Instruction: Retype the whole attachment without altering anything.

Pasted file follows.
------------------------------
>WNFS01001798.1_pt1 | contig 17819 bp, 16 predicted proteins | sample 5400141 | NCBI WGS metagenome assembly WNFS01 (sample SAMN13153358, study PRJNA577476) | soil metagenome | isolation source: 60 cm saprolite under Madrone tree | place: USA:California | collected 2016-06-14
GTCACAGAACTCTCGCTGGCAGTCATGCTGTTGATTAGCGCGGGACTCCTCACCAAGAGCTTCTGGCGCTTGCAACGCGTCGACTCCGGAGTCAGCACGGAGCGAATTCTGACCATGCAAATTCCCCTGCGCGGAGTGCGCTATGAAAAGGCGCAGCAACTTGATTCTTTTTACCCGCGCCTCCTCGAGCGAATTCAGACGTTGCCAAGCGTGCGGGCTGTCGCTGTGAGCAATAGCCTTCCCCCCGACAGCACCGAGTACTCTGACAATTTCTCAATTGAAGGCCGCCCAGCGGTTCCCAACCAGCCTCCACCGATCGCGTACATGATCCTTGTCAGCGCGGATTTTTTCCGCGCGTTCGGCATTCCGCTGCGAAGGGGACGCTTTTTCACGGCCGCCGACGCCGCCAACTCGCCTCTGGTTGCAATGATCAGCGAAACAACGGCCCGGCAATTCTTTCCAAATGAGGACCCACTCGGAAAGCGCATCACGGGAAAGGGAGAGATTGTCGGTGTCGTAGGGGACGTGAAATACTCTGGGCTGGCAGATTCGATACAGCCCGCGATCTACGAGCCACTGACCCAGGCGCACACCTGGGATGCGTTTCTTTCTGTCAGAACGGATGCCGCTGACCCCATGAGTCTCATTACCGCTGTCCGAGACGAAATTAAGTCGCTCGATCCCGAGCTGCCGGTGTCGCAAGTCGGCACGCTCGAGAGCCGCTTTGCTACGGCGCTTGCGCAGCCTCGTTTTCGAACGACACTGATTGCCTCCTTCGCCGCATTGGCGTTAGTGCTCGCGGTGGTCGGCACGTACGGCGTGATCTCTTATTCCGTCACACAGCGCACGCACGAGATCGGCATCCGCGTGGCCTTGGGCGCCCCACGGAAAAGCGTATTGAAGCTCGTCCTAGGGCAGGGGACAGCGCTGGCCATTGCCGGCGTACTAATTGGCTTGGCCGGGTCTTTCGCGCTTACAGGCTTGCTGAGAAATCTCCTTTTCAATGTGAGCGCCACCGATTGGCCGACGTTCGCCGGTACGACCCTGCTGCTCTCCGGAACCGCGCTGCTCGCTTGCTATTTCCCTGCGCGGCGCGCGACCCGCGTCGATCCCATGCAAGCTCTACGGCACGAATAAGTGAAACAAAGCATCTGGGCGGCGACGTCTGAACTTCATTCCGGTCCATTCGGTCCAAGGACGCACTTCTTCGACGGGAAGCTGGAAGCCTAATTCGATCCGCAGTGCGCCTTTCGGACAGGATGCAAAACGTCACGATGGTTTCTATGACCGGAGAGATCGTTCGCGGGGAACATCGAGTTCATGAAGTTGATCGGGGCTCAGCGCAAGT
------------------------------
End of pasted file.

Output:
>WNFS01001798.1_pt1 | contig 17819 bp, 16 predicted proteins | sample 5400141 | NCBI WGS metagenome assembly WNFS01 (sample SAMN13153358, study PRJNA577476) | soil metagenome | isolation source: 60 cm saprolite under Madrone tree | place: USA:California | collected 2016-06-14
GTCACAGAACTCTCGCTGGCAGTCATGCTGTTGATTAGCGCGGGACTCCTCACCAAGAGCTTCTGGCGCTTGCAACGCGTCGACTCCGGAGTCAGCACGGAGCGAATTCTGACCATGCAAATTCCCCTGCGCGGAGTGCGCTATGAAAAGGCGCAGCAACTTGATTCTTTTTACCCGCGCCTCCTCGAGCGAATTCAGACGTTGCCAAGCGTGCGGGCTGTCGCTGTGAGCAATAGCCTTCCCCCCGACAGCACCGAGTACTCTGACAATTTCTCAATTGAAGGCCGCCCAGCGGTTCCCAACCAGCCTCCACCGATCGCGTACATGATCCTTGTCAGCGCGGATTTTTTCCGCGCGTTCGGCATTCCGCTGCGAAGGGGACGCTTTTTCACGGCCGCCGACGCCGCCAACTCGCCTCTGGTTGCAATGATCAGCGAAACAACGGCCCGGCAATTCTTTCCAAATGAGGACCCACTCGGAAAGCGCATCACGGGAAAGGGAGAGATTGTCGGTGTCGTAGGGGACGTGAAATACTCTGGGCTGGCAGATTCGATACAGCCCGCGATCTACGAGCCACTGACCCAGGCGCACACCTGGGATGCGTTTCTTTCTGTCAGAACGGATGCCGCTGACCCCATGAGTCTCATTACCGCTGTCCGAGACGAAATTAAGTCGCTCGATCCCGAGCTGCCGGTGTCGCAAGTCGGCACGCTCGAGAGCCGCTTTGCTACGGCGCTTGCGCAGCCTCGTTTTCGAACGACACTGATTGCCTCCTTCGCCGCATTGGCGTTAGTGCTCGCGGTGGTCGGCACGTACGGCGTGATCTCTTATTCCGTCACACAGCGCACGCACGAGATCGGCATCCGCGTGGCCTTGGGCGCCCCACGGAAAAGCGTATTGAAGCTCGTCCTAGGGCAGGGGACAGCGCTGGCCATTGCCGGCGTACTAATTGGCTTGGCCGGGTCTTTCGCGCTTACAGGCTTGCTGAGAAATCTCCTTTTCAATGTGAGCGCCACCGATTGGCCGACGTTCGCCGGTACGACCCTGCTGCTCTCCGGAACCGCGCTGCTCGCTTGCTATTTCCCTGCGCGGCGCGCGACCCGCGTCGATCCCATGCAAGCTCTACGGCACGAATAAGTGAAACAAAGCATCTGGGCGGCGACGTCTGAACTTCATTCCGGTCCATTCGGTCCAAGGACGCACTTCTTCGACGGGAAGCTGGAAGCCTAATTCGATCCGCAGTGCGCCTTTCGGACAGGATGCAAAACGTCACGATGGTTTCTATGACCGGAGAGATCGTTCGCGGGGAACATCGAGTTCATGAAGTTGATCGGGGCTCAGCGCAAGT